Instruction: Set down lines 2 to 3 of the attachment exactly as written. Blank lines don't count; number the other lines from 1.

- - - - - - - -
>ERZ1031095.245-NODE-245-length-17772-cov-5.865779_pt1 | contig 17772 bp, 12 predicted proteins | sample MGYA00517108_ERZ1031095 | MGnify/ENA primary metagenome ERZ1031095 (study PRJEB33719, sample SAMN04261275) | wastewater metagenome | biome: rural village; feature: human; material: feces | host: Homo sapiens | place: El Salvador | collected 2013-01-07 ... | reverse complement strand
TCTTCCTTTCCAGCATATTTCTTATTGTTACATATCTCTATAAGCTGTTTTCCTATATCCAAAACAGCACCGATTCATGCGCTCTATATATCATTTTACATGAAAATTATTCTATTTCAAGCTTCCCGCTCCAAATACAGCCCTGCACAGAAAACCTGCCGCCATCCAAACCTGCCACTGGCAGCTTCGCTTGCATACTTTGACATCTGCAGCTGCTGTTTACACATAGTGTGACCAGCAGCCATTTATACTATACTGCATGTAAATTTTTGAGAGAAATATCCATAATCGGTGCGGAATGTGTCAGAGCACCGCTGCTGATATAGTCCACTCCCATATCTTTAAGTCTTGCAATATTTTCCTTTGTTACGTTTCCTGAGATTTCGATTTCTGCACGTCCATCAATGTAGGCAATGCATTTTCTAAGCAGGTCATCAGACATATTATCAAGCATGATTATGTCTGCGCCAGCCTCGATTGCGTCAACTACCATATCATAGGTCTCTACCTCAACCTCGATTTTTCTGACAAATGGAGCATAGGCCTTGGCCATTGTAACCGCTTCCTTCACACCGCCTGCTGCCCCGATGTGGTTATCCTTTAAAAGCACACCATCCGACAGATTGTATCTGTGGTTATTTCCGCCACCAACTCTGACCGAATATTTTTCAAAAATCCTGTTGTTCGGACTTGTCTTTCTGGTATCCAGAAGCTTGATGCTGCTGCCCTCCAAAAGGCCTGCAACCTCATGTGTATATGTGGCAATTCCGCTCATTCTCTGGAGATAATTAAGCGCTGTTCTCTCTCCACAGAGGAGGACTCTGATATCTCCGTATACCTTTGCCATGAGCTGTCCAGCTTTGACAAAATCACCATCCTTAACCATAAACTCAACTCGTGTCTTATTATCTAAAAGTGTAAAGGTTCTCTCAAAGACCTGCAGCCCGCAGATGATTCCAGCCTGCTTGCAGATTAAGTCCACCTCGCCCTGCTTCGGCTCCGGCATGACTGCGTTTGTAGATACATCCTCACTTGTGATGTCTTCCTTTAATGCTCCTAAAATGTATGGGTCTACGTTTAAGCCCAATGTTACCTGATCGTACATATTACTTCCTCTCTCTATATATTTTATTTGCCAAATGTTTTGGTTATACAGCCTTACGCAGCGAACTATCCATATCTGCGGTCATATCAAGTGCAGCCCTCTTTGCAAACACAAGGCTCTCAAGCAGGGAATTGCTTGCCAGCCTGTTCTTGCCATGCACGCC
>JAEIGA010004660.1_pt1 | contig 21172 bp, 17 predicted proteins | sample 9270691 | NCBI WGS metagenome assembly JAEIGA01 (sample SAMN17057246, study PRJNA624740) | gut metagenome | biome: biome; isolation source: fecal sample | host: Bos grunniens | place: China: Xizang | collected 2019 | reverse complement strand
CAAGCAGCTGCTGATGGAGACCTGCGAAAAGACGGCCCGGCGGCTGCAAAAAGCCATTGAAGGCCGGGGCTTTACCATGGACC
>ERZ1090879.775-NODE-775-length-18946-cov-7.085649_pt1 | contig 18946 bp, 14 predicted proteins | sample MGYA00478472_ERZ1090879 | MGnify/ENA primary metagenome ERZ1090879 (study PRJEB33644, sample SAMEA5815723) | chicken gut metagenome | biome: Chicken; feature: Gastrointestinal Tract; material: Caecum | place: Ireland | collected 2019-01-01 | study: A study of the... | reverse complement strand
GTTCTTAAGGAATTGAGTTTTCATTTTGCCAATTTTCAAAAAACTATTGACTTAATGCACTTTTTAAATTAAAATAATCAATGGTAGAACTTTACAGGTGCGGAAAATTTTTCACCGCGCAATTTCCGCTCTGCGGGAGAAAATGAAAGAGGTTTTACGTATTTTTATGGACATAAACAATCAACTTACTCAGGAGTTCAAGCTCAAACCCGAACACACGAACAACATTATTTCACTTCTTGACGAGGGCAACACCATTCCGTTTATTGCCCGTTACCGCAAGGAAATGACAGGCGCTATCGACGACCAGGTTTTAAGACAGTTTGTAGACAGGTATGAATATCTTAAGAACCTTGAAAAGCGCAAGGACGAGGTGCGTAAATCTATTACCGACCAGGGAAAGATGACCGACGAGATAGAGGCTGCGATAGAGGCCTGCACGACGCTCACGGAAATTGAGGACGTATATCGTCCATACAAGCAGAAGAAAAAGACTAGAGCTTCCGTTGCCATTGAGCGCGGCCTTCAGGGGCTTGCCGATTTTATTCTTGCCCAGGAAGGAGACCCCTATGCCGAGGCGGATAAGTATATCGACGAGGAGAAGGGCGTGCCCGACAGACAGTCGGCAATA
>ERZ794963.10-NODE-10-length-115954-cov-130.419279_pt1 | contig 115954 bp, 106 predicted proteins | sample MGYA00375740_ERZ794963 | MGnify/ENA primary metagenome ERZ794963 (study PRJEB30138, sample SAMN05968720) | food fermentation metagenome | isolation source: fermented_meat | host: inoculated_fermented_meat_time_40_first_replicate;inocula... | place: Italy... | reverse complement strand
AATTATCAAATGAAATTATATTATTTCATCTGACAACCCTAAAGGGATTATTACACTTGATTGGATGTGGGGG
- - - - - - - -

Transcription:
TCTTCCTTTCCAGCATATTTCTTATTGTTACATATCTCTATAAGCTGTTTTCCTATATCCAAAACAGCACCGATTCATGCGCTCTATATATCATTTTACATGAAAATTATTCTATTTCAAGCTTCCCGCTCCAAATACAGCCCTGCACAGAAAACCTGCCGCCATCCAAACCTGCCACTGGCAGCTTCGCTTGCATACTTTGACATCTGCAGCTGCTGTTTACACATAGTGTGACCAGCAGCCATTTATACTATACTGCATGTAAATTTTTGAGAGAAATATCCATAATCGGTGCGGAATGTGTCAGAGCACCGCTGCTGATATAGTCCACTCCCATATCTTTAAGTCTTGCAATATTTTCCTTTGTTACGTTTCCTGAGATTTCGATTTCTGCACGTCCATCAATGTAGGCAATGCATTTTCTAAGCAGGTCATCAGACATATTATCAAGCATGATTATGTCTGCGCCAGCCTCGATTGCGTCAACTACCATATCATAGGTCTCTACCTCAACCTCGATTTTTCTGACAAATGGAGCATAGGCCTTGGCCATTGTAACCGCTTCCTTCACACCGCCTGCTGCCCCGATGTGGTTATCCTTTAAAAGCACACCATCCGACAGATTGTATCTGTGGTTATTTCCGCCACCAACTCTGACCGAATATTTTTCAAAAATCCTGTTGTTCGGACTTGTCTTTCTGGTATCCAGAAGCTTGATGCTGCTGCCCTCCAAAAGGCCTGCAACCTCATGTGTATATGTGGCAATTCCGCTCATTCTCTGGAGATAATTAAGCGCTGTTCTCTCTCCACAGAGGAGGACTCTGATATCTCCGTATACCTTTGCCATGAGCTGTCCAGCTTTGACAAAATCACCATCCTTAACCATAAACTCAACTCGTGTCTTATTATCTAAAAGTGTAAAGGTTCTCTCAAAGACCTGCAGCCCGCAGATGATTCCAGCCTGCTTGCAGATTAAGTCCACCTCGCCCTGCTTCGGCTCCGGCATGACTGCGTTTGTAGATACATCCTCACTTGTGATGTCTTCCTTTAATGCTCCTAAAATGTATGGGTCTACGTTTAAGCCCAATGTTACCTGATCGTACATATTACTTCCTCTCTCTATATATTTTATTTGCCAAATGTTTTGGTTATACAGCCTTACGCAGCGAACTATCCATATCTGCGGTCATATCAAGTGCAGCCCTCTTTGCAAACACAAGGCTCTCAAGCAGGGAATTGCTTGCCAGCCTGTTCTTGCCATGCACGCC
>JAEIGA010004660.1_pt1 | contig 21172 bp, 17 predicted proteins | sample 9270691 | NCBI WGS metagenome assembly JAEIGA01 (sample SAMN17057246, study PRJNA624740) | gut metagenome | biome: biome; isolation source: fecal sample | host: Bos grunniens | place: China: Xizang | collected 2019 | reverse complement strand